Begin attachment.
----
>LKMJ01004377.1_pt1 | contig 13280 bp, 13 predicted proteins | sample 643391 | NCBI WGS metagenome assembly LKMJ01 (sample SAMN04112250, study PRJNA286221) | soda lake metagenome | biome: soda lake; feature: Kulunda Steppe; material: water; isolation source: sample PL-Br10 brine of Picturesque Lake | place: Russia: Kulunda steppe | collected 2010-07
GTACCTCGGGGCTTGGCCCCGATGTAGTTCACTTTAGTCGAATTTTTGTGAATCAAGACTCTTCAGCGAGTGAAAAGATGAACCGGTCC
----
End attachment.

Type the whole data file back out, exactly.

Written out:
>LKMJ01004377.1_pt1 | contig 13280 bp, 13 predicted proteins | sample 643391 | NCBI WGS metagenome assembly LKMJ01 (sample SAMN04112250, study PRJNA286221) | soda lake metagenome | biome: soda lake; feature: Kulunda Steppe; material: water; isolation source: sample PL-Br10 brine of Picturesque Lake | place: Russia: Kulunda steppe | collected 2010-07
GTACCTCGGGGCTTGGCCCCGATGTAGTTCACTTTAGTCGAATTTTTGTGAATCAAGACTCTTCAGCGAGTGAAAAGATGAACCGGTCC